Here’s our daily look at what’s making news on the Ontario campaign trail.
Update: 10 a.m.
The Liberals have released audio purportedly of now-Progressive Conservative leader Doug Ford selling party memberships at a Tim Hortons in 2016 on behalf of Kinga Surma, who went on to win the PC nomination in Etobicoke Centre. The voice thought to be Ford's is heard to say, "It doesn't cost ya anything" — implying people wouldn't have to pay for their own memberships. The voice also says, "You don’t have to fill that out," in reference to the standard paperwork all new members are expected to complete themselves.
- The Liberals said that this morning they will release a recording of Progressive Conservative leader Doug Ford and Kinga Surma, PC candidate for Etobicoke Centre, “implicating Doug Ford directly in another nomination & membership controversy.” The National Post reports that a former top Conservative official says Ford paid for memberships for new party members, which is against party rules, and bused them to help Surma win her nomination. Ford is expected to address the allegations at 11 a.m., following the Liberals’ press conference.
- The NDP has asked Elections Ontario to investigate 12 Progressive Conservative nomination contests in relation to the theft of personal data from 60,000 customers who use the 407 toll highway. The New Democrats say that the 12 campaigns “have been identified in various media reports due to discrepancies in their nomination process." The PC nominations named by the NDP were for the ridings of Beaches–East York, Brampton Centre, Brampton West, Brampton South, Hamilton West–Ancaster–Dundas, Burlington, Mississauga East–Cooksville, Mississauga–Streetsville, Mississauga–Lakeshore, Mississauga–Erin Mills, Milton, and Oakville. No allegations against the PCs or any individuals have been proven in court. For his part, Tory leader Doug Ford says that if the party receives any evidence of wrongdoing, it will act on it immediately.
- Ford has tried to pin the blame for any PC nomination irregularities on his predecessor, Patrick Brown. In an op-ed for the Toronto Star, the former Tory leader took issue with Ford’s having characterized the party as a “mess” before he took over in March. Brown defended his record at the helm, arguing that under his leadership, membership ballooned, fundraising skyrocketed, and the party enjoyed “a 20 point lead in numerous public opinion polls.”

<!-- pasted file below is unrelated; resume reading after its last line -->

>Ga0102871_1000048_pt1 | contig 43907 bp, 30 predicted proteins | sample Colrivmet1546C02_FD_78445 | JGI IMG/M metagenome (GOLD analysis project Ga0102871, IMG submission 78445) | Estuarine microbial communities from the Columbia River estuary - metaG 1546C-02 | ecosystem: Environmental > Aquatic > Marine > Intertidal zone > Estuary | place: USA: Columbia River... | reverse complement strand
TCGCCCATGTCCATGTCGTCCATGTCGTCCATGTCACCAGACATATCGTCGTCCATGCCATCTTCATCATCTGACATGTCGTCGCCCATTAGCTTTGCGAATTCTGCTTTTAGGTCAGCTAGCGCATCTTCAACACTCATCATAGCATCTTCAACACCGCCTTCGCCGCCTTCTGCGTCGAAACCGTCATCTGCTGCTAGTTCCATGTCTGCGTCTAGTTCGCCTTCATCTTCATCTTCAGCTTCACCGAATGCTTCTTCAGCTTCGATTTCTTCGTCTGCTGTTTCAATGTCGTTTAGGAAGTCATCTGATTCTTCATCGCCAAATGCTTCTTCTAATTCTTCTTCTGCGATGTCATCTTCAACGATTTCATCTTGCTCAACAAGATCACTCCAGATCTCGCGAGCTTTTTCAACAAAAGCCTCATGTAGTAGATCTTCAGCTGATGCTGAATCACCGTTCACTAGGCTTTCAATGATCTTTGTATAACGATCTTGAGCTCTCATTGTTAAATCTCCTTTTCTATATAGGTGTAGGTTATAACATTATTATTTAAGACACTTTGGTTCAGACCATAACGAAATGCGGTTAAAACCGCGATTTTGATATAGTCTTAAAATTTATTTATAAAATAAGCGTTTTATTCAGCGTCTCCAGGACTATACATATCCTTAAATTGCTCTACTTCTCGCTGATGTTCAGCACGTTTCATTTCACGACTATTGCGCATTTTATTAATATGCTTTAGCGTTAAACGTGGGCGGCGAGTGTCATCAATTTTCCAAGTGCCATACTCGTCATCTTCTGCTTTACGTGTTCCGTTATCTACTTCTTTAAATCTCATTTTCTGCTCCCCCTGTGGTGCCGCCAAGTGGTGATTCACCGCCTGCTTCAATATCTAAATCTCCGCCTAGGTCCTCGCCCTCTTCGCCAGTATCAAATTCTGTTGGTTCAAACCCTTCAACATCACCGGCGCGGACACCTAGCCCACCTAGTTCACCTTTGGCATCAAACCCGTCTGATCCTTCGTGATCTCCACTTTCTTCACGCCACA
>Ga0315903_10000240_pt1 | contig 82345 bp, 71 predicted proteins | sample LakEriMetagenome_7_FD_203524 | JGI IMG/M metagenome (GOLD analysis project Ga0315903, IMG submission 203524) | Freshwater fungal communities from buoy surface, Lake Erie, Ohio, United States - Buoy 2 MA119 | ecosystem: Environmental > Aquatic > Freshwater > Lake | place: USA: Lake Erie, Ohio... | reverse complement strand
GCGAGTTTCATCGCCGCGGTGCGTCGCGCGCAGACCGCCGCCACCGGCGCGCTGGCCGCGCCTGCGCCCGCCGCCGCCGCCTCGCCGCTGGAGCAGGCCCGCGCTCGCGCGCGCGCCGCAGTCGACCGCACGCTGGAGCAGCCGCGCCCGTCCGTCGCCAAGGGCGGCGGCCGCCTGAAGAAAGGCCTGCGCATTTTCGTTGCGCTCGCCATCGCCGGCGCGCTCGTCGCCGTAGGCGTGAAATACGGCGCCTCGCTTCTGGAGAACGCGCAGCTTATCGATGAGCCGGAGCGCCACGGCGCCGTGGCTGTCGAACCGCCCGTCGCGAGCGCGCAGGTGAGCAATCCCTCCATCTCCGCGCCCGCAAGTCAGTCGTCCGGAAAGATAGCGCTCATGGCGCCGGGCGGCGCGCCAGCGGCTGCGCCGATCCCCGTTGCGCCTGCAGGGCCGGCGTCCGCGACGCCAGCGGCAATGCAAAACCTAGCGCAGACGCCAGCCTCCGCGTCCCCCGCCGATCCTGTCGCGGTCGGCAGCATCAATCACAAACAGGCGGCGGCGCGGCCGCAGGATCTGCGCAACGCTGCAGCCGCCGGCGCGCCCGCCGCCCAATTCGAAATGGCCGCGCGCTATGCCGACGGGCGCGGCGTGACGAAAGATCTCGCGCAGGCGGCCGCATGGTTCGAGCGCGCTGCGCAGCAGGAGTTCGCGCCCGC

- A new Maclean’s-Pollara poll taken Monday and Tuesday shows the NDP leading at 38 per cent (up 8 points from a poll conducted by the same firm on May 3-4), the PCs at 37 per cent (down 3), and the Liberals at 18 per cent (down 5). Another poll by the firm Leger showed very similar results: the NDP and PCs tied at 37 per cent and the Liberals at 21 per cent.
- TVO.org’s John Michael McGrath writes that while it remains unclear how (and how many) young people will vote in the Ontario election, the fact that pollsters are even paying attention to these voters is a significant development.
- Liberal leader Kathleen Wynne and NDP leader Andrea Horwath are trading barbs over how to deal with strikes. Wynne criticized Horwath’s declaration that an NDP government would never enact back-to-work legislation in the event of a prolonged labour stoppage, saying that an ongoing strike at York University would be over now if NDP MPPs hadn’t blocked the Liberal legislation to end it. “I’m not going to take any advice from Kathleen Wynne and the Liberals, who for years now have been toe to toe with the doctors creating a lack of stability for patients,” Horwath responded.